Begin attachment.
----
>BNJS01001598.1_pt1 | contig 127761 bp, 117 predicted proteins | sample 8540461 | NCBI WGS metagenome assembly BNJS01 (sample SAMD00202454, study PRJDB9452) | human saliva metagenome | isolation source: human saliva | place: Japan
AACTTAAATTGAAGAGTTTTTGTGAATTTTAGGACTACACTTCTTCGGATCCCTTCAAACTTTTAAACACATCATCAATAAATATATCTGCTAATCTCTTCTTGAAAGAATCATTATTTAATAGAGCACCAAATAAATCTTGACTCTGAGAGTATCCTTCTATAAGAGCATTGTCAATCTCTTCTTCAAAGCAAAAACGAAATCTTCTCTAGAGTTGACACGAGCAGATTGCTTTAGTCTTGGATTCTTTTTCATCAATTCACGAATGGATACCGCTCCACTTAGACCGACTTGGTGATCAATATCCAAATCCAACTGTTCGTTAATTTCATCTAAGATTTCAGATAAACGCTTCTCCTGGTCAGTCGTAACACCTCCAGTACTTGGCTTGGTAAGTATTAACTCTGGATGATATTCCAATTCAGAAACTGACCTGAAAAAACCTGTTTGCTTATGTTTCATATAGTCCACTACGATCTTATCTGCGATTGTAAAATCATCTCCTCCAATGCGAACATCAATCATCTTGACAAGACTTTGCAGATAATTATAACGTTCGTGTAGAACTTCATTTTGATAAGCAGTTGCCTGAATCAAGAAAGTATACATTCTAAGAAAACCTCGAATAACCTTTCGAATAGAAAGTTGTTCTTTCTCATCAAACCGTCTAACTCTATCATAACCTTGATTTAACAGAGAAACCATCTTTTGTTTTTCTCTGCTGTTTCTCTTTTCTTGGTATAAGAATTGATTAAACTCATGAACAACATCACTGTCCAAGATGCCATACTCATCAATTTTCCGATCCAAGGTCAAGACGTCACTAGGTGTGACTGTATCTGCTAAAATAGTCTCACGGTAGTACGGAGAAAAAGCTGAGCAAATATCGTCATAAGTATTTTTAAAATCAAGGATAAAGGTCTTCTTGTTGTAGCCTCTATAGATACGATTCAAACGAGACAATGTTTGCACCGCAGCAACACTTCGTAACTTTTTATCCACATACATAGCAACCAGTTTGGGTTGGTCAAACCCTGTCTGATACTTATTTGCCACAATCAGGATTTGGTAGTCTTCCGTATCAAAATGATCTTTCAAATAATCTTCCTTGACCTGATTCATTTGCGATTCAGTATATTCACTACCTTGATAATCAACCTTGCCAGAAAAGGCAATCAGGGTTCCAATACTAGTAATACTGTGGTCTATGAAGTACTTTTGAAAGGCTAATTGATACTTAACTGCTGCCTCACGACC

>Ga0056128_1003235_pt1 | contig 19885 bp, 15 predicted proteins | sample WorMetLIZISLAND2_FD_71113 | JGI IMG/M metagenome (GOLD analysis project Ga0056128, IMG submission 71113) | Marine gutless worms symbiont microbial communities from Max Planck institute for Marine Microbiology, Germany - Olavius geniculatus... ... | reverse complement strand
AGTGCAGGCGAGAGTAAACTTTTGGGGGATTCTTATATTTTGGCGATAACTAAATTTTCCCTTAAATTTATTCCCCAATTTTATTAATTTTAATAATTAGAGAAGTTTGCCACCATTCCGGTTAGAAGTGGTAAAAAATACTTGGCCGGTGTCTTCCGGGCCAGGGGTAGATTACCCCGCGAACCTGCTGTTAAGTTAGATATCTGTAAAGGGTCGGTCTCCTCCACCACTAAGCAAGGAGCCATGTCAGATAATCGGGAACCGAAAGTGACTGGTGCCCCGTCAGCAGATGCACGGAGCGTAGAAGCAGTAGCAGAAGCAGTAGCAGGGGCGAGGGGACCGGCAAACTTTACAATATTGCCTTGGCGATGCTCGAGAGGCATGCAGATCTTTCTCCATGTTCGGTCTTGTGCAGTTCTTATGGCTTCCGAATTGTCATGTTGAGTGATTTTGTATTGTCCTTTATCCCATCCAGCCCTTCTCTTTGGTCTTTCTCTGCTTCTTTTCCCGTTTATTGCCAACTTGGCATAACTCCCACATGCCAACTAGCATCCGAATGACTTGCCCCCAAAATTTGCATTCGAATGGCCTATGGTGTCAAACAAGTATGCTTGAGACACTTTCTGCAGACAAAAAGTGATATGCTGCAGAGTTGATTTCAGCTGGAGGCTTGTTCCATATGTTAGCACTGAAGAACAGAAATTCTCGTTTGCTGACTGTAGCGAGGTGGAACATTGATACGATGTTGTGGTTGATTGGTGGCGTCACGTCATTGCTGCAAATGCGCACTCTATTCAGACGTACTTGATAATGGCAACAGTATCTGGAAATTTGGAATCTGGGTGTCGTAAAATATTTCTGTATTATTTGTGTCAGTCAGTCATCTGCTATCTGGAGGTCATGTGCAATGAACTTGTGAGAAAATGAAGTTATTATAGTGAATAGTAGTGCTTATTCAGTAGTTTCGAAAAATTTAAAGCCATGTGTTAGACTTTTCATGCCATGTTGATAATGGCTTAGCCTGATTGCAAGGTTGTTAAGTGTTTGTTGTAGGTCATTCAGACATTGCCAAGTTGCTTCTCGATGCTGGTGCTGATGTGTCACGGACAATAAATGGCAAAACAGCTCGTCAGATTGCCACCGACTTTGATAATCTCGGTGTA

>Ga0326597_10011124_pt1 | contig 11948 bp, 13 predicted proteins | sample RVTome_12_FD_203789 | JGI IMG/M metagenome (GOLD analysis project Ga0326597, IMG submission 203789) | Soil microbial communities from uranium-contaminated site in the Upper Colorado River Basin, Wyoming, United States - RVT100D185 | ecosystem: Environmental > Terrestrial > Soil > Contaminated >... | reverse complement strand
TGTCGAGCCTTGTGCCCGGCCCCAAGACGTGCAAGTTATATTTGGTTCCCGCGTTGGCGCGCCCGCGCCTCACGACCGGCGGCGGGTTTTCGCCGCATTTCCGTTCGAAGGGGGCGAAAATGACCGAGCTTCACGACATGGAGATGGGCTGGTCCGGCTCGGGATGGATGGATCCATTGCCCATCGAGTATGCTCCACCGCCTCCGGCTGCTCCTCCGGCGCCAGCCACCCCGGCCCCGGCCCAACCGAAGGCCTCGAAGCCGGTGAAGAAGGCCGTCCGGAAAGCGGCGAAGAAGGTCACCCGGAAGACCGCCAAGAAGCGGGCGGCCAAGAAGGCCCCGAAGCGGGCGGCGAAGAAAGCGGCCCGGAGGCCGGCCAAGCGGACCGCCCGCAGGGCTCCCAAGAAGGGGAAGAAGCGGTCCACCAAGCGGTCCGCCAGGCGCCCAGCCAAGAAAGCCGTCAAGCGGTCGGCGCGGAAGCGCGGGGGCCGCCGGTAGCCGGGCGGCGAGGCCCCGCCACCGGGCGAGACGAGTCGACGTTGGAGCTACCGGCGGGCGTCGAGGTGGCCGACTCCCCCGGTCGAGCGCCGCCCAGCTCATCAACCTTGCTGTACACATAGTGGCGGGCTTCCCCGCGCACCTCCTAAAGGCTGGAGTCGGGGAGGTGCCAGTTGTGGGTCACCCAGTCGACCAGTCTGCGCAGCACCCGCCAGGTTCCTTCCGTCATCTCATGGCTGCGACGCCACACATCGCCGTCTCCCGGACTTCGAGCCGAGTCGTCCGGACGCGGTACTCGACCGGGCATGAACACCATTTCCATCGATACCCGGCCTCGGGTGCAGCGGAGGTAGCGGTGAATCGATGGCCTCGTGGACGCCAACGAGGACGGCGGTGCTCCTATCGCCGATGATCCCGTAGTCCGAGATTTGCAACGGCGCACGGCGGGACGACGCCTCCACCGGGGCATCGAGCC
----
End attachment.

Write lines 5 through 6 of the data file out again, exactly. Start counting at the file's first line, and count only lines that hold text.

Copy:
>Ga0326597_10011124_pt1 | contig 11948 bp, 13 predicted proteins | sample RVTome_12_FD_203789 | JGI IMG/M metagenome (GOLD analysis project Ga0326597, IMG submission 203789) | Soil microbial communities from uranium-contaminated site in the Upper Colorado River Basin, Wyoming, United States - RVT100D185 | ecosystem: Environmental > Terrestrial > Soil > Contaminated >... | reverse complement strand
TGTCGAGCCTTGTGCCCGGCCCCAAGACGTGCAAGTTATATTTGGTTCCCGCGTTGGCGCGCCCGCGCCTCACGACCGGCGGCGGGTTTTCGCCGCATTTCCGTTCGAAGGGGGCGAAAATGACCGAGCTTCACGACATGGAGATGGGCTGGTCCGGCTCGGGATGGATGGATCCATTGCCCATCGAGTATGCTCCACCGCCTCCGGCTGCTCCTCCGGCGCCAGCCACCCCGGCCCCGGCCCAACCGAAGGCCTCGAAGCCGGTGAAGAAGGCCGTCCGGAAAGCGGCGAAGAAGGTCACCCGGAAGACCGCCAAGAAGCGGGCGGCCAAGAAGGCCCCGAAGCGGGCGGCGAAGAAAGCGGCCCGGAGGCCGGCCAAGCGGACCGCCCGCAGGGCTCCCAAGAAGGGGAAGAAGCGGTCCACCAAGCGGTCCGCCAGGCGCCCAGCCAAGAAAGCCGTCAAGCGGTCGGCGCGGAAGCGCGGGGGCCGCCGGTAGCCGGGCGGCGAGGCCCCGCCACCGGGCGAGACGAGTCGACGTTGGAGCTACCGGCGGGCGTCGAGGTGGCCGACTCCCCCGGTCGAGCGCCGCCCAGCTCATCAACCTTGCTGTACACATAGTGGCGGGCTTCCCCGCGCACCTCCTAAAGGCTGGAGTCGGGGAGGTGCCAGTTGTGGGTCACCCAGTCGACCAGTCTGCGCAGCACCCGCCAGGTTCCTTCCGTCATCTCATGGCTGCGACGCCACACATCGCCGTCTCCCGGACTTCGAGCCGAGTCGTCCGGACGCGGTACTCGACCGGGCATGAACACCATTTCCATCGATACCCGGCCTCGGGTGCAGCGGAGGTAGCGGTGAATCGATGGCCTCGTGGACGCCAACGAGGACGGCGGTGCTCCTATCGCCGATGATCCCGTAGTCCGAGATTTGCAACGGCGCACGGCGGGACGACGCCTCCACCGGGGCATCGAGCC